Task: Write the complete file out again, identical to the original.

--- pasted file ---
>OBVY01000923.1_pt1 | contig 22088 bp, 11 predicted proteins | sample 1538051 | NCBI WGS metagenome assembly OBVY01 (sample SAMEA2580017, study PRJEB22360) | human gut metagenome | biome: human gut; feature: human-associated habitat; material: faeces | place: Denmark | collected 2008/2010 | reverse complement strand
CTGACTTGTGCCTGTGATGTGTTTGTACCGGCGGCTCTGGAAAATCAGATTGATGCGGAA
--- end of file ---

>OBVY01000923.1_pt1 | contig 22088 bp, 11 predicted proteins | sample 1538051 | NCBI WGS metagenome assembly OBVY01 (sample SAMEA2580017, study PRJEB22360) | human gut metagenome | biome: human gut; feature: human-associated habitat; material: faeces | place: Denmark | collected 2008/2010 | reverse complement strand
CTGACTTGTGCCTGTGATGTGTTTGTACCGGCGGCTCTGGAAAATCAGATTGATGCGGAA